Afoot and Afield Orange County  by Jerry Schad and David Money Harris

Afoot & Afield: Orange County Guide Book

by Jerry Schad and David Money Harris (Wilderness Press)
Afoot and Afield Orange County  by Jerry Schad and David Money Harris
From the look-alike cities in the north to the newer, planned communities of the south, Orange County seems little distinguished from its colossal neighbor and economic parent, Los Angeles. But a deeper identity, rooted in geography, transcends the urban sprawl. Orange Countians are reminded of their uniqueness not so much by the human architecture of city and suburb, but rather by the blue Pacific, the green and tawny coastal hills, and the purple wall of the Santa Ana Mountains.

© 2015 Jerry Schad and David Money Harris/Wilderness Press. All Rights Reserved.

Trails from the "Afoot & Afield: Orange County" Guide Book
Displaying trails 20 of 124.

Displaying trails 1 to 20 of 124.

Agua Chinon Canyon is the short way into The Sinks. An old ranch road ascends the wash, gently at first, and more steeply as it approaches the sinks. The trail is lined with diverse sage scrub and occasional live oak and sycamore, and the wash it parallels supports riparian vegetation and more wildlife. OC Parks has been removing the invasive plants and restoring the native vegetation. Agua Chinon is only open to the public during scheduled docent-led programs. Activities include hikes to The Sinks or beyond to Box Springs (about 8 miles), short full moon hikes and nature walks, bike rides, and restoration projects. Note that Agua Chinon is inaccessible on Limestone Canyon Open Access days.
Trabuco Canyon, CA - Hiking,Mountain Biking - Trail Length: 5
Aliso and Wood Canyons Wilderness Park consists of over 4200 acres of shallow canyons, sandstone rock formations, narrow strips of oak and riparian woodland, and hillsides draped with aromatic sage-scrub vegetation. Subdivisions and subdivisions-in-the-making press in along the park’s long, narrow boundary, which is perforated by many neighborhood access points.
Aliso Viejo, CA - Hiking - Trail Length: 10
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The Aliso Creek Trail, designated a National Recreation Trail in 2012, is another long-distance urban trail through Orange County. It follows Aliso (Spanish for “alder”) Creek from its seasonal headwaters at the foot of the Santa Ana Mountains down to Aliso and Wood Canyons Wilderness Park, where the trail ends at a private property boundary just before reaching the Pacific Ocean.
Aliso Viejo, CA - Hiking - Trail Length: 13
This neighborhood trail on the ridge overlooking Aliso Canyon doubles as a firebreak that separates the huge hilltop mansions from the fire-prone sage scrub in the canyon. The mellow hike is popular with locals because of its sweeping views. Cyclists connect with city streets for a hilly loop.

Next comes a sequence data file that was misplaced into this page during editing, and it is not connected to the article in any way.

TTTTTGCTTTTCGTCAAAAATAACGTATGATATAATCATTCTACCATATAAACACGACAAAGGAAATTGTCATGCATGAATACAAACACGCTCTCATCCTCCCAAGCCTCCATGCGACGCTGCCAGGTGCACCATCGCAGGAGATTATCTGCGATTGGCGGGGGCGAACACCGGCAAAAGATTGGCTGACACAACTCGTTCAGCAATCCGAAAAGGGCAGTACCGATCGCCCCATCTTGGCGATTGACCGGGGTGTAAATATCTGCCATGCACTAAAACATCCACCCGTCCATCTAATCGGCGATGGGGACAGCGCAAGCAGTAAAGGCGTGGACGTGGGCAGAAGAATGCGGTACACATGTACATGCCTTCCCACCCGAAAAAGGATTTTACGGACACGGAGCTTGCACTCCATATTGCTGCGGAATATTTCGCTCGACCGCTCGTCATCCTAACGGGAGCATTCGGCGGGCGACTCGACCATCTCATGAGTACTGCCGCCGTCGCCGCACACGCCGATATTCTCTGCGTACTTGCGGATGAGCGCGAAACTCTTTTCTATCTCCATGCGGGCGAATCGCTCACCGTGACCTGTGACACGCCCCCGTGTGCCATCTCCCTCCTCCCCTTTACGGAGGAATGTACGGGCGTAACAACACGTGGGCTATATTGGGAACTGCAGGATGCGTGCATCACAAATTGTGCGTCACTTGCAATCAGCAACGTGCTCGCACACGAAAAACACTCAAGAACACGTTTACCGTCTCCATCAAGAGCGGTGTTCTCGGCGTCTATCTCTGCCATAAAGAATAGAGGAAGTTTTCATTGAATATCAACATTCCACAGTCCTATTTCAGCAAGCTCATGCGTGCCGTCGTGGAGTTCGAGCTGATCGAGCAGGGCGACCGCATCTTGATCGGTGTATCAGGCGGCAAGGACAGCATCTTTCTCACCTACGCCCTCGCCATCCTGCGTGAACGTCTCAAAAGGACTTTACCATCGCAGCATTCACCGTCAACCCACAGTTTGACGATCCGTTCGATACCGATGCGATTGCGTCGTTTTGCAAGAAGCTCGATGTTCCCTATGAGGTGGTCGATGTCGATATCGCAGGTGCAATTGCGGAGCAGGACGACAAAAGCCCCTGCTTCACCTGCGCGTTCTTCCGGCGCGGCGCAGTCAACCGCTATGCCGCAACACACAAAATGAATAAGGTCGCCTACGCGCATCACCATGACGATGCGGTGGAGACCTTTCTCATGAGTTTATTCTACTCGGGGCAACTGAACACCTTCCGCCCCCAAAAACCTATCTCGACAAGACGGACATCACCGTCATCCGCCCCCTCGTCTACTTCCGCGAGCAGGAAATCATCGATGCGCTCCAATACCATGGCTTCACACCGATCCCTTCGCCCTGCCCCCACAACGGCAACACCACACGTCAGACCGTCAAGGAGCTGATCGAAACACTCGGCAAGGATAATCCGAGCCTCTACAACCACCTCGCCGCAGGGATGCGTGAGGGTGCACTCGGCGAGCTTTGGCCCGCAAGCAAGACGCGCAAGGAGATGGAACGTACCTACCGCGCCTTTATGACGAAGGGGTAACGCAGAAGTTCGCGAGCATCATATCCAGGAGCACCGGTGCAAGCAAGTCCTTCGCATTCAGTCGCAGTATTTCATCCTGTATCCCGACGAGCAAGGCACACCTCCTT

Laguna Niguel, CA - Hiking - Trail Length: 4.4
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The somewhat long but easy-going trek down the Arroyo Trabuco is most adventurous after winter rainy periods, when turbid water dances over a wide, gravelly bed, and there’s no way to avoid a good foot-soaking at each of four fords you encounter along the trail. Be aware, however, that for most county-park trails such as this, there’s usually a “drying-out” period (usually 3 days) during which all visitation is prohibited. You will pass many unmarked and unmapped paths on both sides; stay on the wide main trail, which is marked every mile.
Trabuco Canyon, CA - Hiking,Horseback Riding - Trail Length: 6
Bane Canyon cuts through the northeast portion of the park. The ridges on either side of the canyon offer terrific views, especially in the spring when the park is green and wildflowers are blooming. This loop hike, the long way to McLean Overlook, features walks on both ridges. The panoramic views of the largely undeveloped hills are a striking contrast to the heavily built lands outside the park. This trail is popular with cyclists and horseback riders.
Chino Hills, CA - Hiking,Horseback Riding - Trail Length: 7
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United States Geological Survey maps show an unnamed trail leading part-way up the ridge between Bell and Trabuco Canyons, but the Cleveland National Forest does not list this trail among their system trails. Mountain bikers call this route Bell Ridge, have extended the trail all the way to Los Pinos Peak, and have erected a flagpole on Bell Peak, the first peaklet along the ridge. This is a hike for the adventurous.
Trabuco Canyon, CA - Hiking - Trail Length: 4
The Bell View Regional Trail, for hikers, equestrians, and cyclists, starts as a “community trail” threading through the suburban-edge communities of Rancho Santa Margarita and Coto de Caza. It then assumes a wilder character as it undulates along a ridge overlooking open land to the east as far as the eye can see. The route ends inside Caspers Wilderness Park, not far from Ortega Highway.
Trabuco Canyon, CA - Hiking,Horseback Riding - Trail Length: 8
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Both the beginning part on Big Bend Trail and the ending part on Laguna Ridge Trail will test the mettle of any hiker, due to a combination of steepness and roughness. Although mountain bikes are technically allowed on the route, much of that effort would go into slinging the bike over one’s shoulder and slipsliding down the steepest grades. You might as well walk!
Laguna Beach, CA - Hiking - Trail Length: 3.9